3. The “concept car”. The final type of store of the future is the true concept work. Chris likens this to having a concept car – lots of new ideas and radical thinking. The aim is to learn and understand with recognition that not everything will work. In fact, changes might never see the light of day beyond this initial experiment. Or they may develop into other experiments or a different store of the future.
Store of the future examples (as discussed in the podcast)
There were several store of the future examples shared by Chris in the episode. Here is more on each if you’re not familiar with them.
Warby Parker – challenging the status quo
When Warby Parker moved from pure-play ecommerce retailers into physical stores, it surprised people. But they weren’t creating the usual glasses store. They decided to reimagine what it could be.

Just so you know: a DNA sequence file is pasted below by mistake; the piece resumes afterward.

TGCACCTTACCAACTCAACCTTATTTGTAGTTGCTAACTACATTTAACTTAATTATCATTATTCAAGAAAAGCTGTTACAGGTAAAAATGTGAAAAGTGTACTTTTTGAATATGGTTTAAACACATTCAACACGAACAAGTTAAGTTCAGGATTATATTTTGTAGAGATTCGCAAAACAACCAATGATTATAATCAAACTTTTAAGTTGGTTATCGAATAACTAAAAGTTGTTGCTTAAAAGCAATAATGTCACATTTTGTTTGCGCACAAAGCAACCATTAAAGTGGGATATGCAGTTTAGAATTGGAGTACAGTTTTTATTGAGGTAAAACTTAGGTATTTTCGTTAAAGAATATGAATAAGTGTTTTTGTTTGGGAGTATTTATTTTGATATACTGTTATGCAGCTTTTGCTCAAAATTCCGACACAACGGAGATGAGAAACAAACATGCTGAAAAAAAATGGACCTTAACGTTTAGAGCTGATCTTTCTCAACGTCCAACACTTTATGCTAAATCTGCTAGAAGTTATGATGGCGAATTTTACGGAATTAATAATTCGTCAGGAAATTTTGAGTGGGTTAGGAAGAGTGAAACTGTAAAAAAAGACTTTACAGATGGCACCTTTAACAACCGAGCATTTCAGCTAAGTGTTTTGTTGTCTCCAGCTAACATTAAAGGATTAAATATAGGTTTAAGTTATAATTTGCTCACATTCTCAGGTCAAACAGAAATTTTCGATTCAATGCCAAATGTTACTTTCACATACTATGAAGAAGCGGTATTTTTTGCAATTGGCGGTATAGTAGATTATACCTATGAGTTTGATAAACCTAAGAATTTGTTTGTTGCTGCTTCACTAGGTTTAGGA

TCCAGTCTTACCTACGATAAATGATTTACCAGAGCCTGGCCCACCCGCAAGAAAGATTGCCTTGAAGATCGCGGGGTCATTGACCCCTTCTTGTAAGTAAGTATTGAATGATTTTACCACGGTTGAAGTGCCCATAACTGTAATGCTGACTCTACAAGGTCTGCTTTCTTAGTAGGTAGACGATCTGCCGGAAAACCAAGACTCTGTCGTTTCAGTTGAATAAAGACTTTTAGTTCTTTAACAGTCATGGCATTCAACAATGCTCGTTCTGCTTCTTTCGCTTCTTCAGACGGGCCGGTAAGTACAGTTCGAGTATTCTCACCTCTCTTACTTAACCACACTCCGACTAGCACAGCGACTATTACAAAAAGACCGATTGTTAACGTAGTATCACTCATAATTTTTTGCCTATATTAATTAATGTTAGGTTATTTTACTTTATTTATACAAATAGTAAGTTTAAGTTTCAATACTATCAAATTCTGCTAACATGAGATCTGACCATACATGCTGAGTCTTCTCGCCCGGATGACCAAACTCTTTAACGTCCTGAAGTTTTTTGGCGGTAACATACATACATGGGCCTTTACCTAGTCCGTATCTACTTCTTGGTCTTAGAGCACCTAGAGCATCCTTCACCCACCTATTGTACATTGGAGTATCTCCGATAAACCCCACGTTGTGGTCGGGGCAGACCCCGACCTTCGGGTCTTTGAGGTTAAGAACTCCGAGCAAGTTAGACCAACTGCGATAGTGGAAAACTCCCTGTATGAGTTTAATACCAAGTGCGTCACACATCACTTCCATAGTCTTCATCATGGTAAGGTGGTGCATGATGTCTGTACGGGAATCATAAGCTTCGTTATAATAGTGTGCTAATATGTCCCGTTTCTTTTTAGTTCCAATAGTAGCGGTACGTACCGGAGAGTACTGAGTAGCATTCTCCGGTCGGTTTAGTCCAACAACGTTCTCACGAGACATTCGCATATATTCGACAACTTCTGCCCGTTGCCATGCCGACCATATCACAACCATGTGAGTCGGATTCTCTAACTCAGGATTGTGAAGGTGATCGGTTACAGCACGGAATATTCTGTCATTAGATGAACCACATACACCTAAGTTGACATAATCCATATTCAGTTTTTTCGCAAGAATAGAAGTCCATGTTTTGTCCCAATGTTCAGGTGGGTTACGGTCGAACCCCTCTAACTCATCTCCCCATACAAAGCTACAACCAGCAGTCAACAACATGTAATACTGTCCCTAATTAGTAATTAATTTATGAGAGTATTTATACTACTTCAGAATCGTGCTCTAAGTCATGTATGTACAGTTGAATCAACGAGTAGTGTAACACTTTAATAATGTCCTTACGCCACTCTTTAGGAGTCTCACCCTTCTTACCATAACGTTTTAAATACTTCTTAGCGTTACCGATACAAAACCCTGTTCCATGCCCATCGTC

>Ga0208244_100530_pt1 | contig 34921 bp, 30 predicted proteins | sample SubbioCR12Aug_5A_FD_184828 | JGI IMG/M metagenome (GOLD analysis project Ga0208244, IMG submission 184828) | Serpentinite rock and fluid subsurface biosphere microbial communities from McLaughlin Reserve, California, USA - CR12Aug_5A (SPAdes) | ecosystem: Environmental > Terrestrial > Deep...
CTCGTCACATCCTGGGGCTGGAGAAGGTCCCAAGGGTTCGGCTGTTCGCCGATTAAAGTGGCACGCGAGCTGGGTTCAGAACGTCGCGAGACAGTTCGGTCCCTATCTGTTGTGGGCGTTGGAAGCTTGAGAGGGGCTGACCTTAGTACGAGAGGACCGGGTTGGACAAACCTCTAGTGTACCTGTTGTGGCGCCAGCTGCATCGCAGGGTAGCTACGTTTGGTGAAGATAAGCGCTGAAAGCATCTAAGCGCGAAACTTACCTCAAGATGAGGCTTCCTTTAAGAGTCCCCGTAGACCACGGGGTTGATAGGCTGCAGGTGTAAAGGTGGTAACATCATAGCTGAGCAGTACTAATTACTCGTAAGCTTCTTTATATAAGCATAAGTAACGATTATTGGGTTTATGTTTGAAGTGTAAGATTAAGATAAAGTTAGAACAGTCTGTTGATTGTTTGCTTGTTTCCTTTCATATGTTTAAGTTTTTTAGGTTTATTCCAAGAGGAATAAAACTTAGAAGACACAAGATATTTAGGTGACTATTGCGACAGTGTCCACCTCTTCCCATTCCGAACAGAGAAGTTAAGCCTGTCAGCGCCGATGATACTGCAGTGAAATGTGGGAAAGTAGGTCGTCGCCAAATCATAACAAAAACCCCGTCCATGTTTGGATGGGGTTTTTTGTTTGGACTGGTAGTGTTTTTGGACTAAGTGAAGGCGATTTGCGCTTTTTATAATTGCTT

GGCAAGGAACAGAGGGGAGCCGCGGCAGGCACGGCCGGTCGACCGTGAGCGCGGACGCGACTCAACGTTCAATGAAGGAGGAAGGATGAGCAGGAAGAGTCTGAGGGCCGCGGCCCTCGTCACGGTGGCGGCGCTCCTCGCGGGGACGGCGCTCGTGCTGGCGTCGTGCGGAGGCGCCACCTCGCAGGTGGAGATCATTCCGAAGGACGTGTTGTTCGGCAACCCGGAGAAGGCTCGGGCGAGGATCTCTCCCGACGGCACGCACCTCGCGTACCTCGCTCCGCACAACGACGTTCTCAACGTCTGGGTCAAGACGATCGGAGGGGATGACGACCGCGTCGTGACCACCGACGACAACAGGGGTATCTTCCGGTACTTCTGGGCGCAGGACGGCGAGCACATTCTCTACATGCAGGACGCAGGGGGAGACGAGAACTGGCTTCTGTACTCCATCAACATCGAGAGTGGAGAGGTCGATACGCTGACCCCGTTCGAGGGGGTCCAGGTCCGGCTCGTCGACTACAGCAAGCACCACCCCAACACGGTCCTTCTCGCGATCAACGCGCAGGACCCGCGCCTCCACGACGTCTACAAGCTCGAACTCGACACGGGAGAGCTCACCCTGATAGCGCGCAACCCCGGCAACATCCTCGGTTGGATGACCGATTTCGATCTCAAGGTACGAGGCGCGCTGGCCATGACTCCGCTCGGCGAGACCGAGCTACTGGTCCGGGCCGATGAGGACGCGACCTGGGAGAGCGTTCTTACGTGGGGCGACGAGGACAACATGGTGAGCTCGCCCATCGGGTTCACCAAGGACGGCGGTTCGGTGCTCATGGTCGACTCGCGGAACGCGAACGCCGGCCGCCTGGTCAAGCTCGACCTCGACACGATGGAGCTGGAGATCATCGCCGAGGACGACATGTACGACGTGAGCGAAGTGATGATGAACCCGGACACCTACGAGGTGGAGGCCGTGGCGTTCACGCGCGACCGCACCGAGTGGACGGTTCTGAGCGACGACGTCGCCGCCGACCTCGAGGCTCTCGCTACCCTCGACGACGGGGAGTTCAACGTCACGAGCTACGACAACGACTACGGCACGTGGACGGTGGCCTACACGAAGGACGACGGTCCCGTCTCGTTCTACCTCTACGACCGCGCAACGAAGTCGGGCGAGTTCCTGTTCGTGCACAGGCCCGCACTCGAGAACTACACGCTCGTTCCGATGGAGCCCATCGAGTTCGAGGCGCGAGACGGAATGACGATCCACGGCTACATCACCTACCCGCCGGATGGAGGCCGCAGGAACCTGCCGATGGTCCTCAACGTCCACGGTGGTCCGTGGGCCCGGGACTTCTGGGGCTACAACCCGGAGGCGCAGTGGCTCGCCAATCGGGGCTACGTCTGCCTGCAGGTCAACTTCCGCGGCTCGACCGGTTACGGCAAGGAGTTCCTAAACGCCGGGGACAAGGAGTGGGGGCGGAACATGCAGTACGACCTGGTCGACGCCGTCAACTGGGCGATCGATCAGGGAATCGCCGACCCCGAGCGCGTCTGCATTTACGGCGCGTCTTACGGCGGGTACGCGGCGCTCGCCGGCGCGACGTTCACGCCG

This isn’t new news – it’s 7 years old in fact – but this video still shows the thinking and strategy that went into that first store. And actually – if we’re being honest – the market hasn’t moved on all that far and this is still an innovative and future-fit store.
“When we started on this store – completely from scratch – it wasn’t going into optical shops and seeing what the best practices were, because frankly we thought that that experience was stale and ineffective” Neil Blumenthal, Co-CEO, Warby Parker
Restoration Hardware – creating an unbelievable expression of the brand
Restoration Hardware have transformed themselves and are heavily into showroom style retail “stores” now. In this video, hear from CEO and Chairman, Gary Friedman.
“RH New York is not only going to be seen as an unbelievable expression of our brand today, but will continue to be an unbelievable expression of our brand for years to come” Gary Friedman
Amazon Go – the master experimenters
Of all of the retailers, Amazon is well known for R&D. With huge investments and generating big buzz, it won’t surprise you that Amazon are continually setting up new store of the future.